Establishing any procedure and process requires documentation. For food safety plans, it is essential to keep records for effective operations. These records contain details of hazard analysis and corrective actions taken. Many vital, day-to-day records need to be maintained without any lapse, especially in the food business.
Some examples are
• Checklists of all types of deliveries
• Recording of cleaning schedules with sign-offs
• Recording of temperatures for storing and cooking food
• Results of pest inspection
• Records of staff training
The record-keeping for Food Safety plans must be accessible to all the employees. They need to update daily on what they are responsible for and their actions. For example, employees responsible for cleaning must enter the cleaning schedules details in the log register. Staff must know what they are responsible for, what they do daily, and whom to report.
These documentations are helpful during scrutiny by Health inspectors when they visit the business premises for inspection.
Developing a food safety plan is only the first step. It requires be implementing, testing and tweaking from time to time to fine-tune processes. The continuous real-world testing of critical limits, procedures, and tests keeps changing the original food safety plan. The food safety plan needs to be audited to identify gaps and take corrective actions.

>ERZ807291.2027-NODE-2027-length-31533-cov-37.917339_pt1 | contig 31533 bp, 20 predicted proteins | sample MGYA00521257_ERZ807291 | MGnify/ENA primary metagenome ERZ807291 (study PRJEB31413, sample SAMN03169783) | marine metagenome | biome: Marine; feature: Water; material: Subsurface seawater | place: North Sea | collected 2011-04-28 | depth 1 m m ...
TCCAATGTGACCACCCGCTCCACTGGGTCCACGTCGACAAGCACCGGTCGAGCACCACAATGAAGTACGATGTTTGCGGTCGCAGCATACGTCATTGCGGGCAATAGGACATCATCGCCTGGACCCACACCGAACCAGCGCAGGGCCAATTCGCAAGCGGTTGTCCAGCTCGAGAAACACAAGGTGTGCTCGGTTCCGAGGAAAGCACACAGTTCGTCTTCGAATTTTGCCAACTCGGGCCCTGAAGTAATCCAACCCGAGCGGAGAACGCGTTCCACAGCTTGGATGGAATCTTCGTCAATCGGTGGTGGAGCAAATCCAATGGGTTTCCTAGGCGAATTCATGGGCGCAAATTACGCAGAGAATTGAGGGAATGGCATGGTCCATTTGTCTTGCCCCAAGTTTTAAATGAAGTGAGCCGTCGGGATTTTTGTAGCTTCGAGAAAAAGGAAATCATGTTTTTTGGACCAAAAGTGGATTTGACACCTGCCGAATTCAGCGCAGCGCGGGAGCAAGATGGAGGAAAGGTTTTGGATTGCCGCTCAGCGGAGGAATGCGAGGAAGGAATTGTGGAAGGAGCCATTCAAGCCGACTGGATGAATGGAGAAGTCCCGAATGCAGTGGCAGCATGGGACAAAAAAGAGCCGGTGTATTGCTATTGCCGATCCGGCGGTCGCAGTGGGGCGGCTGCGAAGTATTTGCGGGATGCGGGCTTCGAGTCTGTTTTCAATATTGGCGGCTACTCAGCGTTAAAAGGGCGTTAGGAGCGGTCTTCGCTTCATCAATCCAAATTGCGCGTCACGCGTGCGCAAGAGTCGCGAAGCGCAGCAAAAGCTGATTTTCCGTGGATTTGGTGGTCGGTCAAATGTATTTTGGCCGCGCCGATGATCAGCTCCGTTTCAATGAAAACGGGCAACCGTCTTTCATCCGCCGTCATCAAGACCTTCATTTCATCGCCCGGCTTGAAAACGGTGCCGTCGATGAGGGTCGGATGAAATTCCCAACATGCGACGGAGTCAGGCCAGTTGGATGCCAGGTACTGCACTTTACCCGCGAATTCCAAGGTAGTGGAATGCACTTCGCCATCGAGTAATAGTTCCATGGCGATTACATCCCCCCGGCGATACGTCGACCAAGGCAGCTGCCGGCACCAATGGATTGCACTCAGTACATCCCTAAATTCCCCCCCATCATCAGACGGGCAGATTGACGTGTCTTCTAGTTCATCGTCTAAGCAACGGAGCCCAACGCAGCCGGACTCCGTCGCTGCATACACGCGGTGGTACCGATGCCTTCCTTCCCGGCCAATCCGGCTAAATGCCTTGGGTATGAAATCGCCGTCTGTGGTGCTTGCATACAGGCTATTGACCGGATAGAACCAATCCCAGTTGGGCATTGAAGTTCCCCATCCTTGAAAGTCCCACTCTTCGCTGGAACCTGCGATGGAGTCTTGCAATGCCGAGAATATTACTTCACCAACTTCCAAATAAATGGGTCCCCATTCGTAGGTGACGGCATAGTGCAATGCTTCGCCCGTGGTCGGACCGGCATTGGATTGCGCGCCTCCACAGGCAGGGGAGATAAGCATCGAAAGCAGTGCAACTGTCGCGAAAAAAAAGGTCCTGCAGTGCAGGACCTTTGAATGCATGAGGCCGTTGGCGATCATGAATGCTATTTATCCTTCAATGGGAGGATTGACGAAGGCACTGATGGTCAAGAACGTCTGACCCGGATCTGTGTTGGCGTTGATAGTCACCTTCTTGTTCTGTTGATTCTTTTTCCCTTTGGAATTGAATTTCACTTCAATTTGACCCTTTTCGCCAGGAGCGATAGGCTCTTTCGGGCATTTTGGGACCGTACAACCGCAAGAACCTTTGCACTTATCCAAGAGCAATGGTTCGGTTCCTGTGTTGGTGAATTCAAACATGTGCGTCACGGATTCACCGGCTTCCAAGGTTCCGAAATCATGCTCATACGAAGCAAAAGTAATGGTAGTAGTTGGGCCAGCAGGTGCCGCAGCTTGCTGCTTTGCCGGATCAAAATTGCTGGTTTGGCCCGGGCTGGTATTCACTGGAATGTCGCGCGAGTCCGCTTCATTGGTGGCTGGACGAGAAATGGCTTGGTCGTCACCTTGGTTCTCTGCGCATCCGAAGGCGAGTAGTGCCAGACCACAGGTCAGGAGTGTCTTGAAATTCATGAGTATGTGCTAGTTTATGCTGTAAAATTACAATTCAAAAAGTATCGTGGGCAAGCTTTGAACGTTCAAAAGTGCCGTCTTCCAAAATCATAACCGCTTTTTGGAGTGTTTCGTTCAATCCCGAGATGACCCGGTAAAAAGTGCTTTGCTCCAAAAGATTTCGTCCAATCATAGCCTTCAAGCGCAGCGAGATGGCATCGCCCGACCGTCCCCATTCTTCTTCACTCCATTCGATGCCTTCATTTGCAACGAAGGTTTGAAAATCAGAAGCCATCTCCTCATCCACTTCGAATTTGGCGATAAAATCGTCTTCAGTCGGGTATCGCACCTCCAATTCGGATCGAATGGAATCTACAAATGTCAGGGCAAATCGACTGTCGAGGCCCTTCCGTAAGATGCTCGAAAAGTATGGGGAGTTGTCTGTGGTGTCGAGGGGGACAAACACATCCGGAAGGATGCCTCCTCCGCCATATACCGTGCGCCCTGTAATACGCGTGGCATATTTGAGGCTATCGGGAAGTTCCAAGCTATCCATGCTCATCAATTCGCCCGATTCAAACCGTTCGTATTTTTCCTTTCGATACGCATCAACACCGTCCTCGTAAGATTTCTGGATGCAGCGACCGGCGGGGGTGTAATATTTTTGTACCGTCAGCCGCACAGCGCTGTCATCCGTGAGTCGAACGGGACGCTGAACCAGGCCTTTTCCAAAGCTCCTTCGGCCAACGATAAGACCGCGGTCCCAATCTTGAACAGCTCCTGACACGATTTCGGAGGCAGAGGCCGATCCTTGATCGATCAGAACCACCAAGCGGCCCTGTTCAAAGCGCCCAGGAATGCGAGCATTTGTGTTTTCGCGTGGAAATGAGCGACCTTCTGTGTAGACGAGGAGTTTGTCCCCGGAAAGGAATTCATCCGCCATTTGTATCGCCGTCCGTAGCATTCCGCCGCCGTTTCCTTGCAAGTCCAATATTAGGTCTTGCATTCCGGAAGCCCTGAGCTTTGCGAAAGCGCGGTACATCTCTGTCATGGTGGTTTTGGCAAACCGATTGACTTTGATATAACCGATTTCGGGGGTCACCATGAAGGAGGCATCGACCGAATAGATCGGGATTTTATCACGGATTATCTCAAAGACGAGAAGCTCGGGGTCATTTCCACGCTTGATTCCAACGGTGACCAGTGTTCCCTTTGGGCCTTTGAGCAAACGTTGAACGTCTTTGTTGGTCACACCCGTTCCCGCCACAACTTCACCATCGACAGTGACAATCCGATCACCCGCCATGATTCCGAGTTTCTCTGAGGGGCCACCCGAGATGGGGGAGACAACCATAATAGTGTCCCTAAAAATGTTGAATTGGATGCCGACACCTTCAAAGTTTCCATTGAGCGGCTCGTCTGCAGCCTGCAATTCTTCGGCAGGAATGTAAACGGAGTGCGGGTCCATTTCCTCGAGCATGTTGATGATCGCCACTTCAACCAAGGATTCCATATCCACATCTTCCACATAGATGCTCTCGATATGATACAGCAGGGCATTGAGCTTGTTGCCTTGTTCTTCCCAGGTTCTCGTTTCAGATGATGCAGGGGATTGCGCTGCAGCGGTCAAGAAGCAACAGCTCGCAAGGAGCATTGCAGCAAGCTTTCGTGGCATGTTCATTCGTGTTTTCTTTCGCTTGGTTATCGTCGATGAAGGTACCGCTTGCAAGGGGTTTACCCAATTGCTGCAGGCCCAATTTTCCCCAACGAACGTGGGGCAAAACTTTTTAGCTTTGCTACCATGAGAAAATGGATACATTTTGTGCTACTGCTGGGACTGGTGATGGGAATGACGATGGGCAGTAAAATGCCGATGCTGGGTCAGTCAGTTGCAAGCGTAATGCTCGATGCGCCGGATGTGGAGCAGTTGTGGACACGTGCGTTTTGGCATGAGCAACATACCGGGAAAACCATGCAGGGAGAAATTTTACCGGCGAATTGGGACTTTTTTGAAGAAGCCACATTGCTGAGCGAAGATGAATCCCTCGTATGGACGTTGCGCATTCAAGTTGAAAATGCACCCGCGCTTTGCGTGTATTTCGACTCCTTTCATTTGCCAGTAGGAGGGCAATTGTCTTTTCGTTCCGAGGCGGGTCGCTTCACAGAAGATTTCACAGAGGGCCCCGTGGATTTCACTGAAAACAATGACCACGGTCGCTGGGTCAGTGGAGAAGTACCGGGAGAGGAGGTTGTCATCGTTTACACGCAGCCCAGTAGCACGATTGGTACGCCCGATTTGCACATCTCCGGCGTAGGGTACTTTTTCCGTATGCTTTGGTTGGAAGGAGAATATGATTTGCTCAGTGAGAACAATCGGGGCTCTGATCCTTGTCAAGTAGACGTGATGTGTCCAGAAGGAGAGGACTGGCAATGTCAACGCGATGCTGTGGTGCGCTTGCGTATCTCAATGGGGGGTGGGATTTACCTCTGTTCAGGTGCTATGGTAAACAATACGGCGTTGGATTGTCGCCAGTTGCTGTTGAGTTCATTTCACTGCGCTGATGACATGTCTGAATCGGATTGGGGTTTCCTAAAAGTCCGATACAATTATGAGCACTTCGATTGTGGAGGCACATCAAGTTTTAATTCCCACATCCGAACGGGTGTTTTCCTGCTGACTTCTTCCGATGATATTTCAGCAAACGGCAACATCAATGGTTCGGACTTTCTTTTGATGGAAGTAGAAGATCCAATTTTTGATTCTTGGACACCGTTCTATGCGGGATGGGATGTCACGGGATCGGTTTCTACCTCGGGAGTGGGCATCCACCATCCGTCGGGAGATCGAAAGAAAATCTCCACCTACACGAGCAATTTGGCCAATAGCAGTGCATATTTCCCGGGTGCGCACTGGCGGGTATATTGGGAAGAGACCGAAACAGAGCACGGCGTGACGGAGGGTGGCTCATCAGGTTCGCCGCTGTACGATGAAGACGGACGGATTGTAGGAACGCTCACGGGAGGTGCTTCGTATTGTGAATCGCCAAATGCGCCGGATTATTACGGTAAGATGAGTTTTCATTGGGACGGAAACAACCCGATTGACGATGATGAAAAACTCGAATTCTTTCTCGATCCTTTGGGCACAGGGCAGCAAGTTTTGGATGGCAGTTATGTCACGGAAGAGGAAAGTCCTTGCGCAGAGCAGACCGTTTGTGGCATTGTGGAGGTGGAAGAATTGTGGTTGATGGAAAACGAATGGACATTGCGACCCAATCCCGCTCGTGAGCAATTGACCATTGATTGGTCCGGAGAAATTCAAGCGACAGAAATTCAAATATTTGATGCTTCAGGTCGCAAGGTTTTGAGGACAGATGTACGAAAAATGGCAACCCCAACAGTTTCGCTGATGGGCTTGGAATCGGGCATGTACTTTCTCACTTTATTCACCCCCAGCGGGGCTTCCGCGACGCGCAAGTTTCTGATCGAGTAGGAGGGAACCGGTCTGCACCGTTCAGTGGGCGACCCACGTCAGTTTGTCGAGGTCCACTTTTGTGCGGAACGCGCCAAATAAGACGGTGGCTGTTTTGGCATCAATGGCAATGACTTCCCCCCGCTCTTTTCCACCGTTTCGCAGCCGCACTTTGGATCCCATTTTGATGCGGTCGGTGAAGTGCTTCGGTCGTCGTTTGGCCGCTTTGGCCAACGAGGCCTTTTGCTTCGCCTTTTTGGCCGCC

Internal inspections, employee and customer feedback, and external audits are methods that give vital information.
How to get HACCP Certification?
To get HACCP certified, a business has to undergo a successful third-party external audit. Qualified Food Safety auditors handle this HACCP Certification process. The entire audit process can be a source of anxiety for a business that has embraced HACCP principles. However, in maximum cases, the experience is of learning and positive takeaway.
Establishing HACCP procedures and getting certified requires the help of experienced and reputed HACCP Consulting Services. These consultants are well versed in implementing HACCP food safety plans for different types of the food business. Their consulting and certification fees vary and depend on several factors.